Defining Our Grief
Grief in the general sense is a reaction to loss. We connect the concept of grief to death, however, grief can be associated with any type of loss. We often overlook the intense impact secondary losses have on our experience of grief. So why is it so important to be able to define and understand the grief that we feel? Simply put, grief can feel like a very out of control experience and arming ourselves with information can not only help to establish some sense of control, but to also know when to reach out for more support.
|Type of Grief||Description|
|Normal grief||Should not be thought of as easy. Rather, it is the process of moving toward accepting the loss as symptoms steadily dissipate, allowing the person to gradually reengage in daily activities.|
|Anticipatory grief||Begins prior to the actual loss. This is most commonly found when a person is dying from a long-term illness, and the bereaved begin their grief process the moment the impending loss sinks in. Anticipatory grief can be difficult for people because they may feel guilty for feeling such strong emotions of loss prior to their loved one dying.|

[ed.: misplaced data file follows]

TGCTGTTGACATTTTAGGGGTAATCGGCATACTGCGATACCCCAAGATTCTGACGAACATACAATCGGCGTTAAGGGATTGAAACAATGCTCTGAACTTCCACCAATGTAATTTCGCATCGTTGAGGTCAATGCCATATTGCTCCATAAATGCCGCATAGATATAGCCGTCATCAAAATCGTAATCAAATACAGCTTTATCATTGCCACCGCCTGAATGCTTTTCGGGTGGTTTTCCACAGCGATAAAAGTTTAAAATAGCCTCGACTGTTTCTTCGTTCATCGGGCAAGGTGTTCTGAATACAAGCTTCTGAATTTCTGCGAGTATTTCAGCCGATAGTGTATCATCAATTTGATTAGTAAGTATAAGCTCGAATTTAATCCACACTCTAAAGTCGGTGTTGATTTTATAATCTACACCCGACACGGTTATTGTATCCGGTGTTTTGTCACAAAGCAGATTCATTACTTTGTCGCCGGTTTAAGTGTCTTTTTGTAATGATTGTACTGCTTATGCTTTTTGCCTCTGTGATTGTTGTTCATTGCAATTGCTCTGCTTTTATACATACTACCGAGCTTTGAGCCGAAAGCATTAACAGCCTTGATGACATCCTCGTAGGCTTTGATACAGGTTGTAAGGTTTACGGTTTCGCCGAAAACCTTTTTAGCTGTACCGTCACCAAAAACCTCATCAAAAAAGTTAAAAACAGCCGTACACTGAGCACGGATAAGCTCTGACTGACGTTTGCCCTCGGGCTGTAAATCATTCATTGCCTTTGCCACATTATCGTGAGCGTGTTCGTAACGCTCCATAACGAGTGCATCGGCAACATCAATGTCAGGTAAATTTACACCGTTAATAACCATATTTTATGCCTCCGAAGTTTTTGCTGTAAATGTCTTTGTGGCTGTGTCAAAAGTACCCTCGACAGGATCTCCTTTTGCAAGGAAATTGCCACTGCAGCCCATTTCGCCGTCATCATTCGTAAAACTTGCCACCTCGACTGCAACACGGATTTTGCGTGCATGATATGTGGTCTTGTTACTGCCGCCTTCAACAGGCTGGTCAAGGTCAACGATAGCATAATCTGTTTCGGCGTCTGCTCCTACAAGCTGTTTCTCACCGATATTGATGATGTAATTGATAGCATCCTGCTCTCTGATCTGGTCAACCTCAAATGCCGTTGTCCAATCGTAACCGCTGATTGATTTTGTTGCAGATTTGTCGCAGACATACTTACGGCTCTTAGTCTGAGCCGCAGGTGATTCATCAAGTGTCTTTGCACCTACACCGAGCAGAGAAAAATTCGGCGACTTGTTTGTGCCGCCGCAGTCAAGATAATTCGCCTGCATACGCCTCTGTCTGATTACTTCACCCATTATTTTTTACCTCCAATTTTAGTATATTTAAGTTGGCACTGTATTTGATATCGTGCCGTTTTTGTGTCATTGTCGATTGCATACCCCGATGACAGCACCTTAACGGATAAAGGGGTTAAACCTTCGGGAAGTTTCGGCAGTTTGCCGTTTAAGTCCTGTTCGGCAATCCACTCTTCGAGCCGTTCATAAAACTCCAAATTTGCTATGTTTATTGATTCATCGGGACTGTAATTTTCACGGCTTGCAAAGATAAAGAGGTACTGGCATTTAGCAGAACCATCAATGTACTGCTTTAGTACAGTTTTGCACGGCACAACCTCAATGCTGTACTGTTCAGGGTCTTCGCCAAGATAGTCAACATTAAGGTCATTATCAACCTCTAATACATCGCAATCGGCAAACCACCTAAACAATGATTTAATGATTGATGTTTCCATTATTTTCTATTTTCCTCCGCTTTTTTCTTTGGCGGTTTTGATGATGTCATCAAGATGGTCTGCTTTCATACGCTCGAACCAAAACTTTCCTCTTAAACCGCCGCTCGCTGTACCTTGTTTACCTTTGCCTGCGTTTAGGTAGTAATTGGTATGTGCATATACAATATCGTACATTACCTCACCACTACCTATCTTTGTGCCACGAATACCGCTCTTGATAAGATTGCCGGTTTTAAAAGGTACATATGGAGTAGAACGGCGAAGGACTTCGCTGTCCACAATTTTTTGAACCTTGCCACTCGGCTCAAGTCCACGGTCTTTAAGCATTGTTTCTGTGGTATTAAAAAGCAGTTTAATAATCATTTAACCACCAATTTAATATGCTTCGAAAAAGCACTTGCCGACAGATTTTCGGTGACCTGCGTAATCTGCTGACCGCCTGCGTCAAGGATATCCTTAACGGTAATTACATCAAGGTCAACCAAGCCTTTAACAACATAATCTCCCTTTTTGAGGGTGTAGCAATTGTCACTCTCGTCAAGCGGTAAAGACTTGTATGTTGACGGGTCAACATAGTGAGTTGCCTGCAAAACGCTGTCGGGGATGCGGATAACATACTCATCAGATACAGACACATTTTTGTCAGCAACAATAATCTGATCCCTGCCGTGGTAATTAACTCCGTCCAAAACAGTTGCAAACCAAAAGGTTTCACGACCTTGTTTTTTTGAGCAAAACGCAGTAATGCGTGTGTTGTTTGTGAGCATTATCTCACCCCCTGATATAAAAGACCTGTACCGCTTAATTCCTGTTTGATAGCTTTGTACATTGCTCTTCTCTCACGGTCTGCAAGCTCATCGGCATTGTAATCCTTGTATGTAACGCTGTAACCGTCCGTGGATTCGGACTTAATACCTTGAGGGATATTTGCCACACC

|Chronic grief||A strong reaction of grief in which symptoms do not dissipate over time.|
|Delayed grief||Occurs when a person does not begin to feel the symptoms of grief until long after the loss. In many cases, the person consciously or subconsciously avoids the reality of the loss.|
|Inhibited grief||Happens when people keep their grief symptoms to themselves. The feelings are kept inside until they manifest in the body, often with somatic complaints.|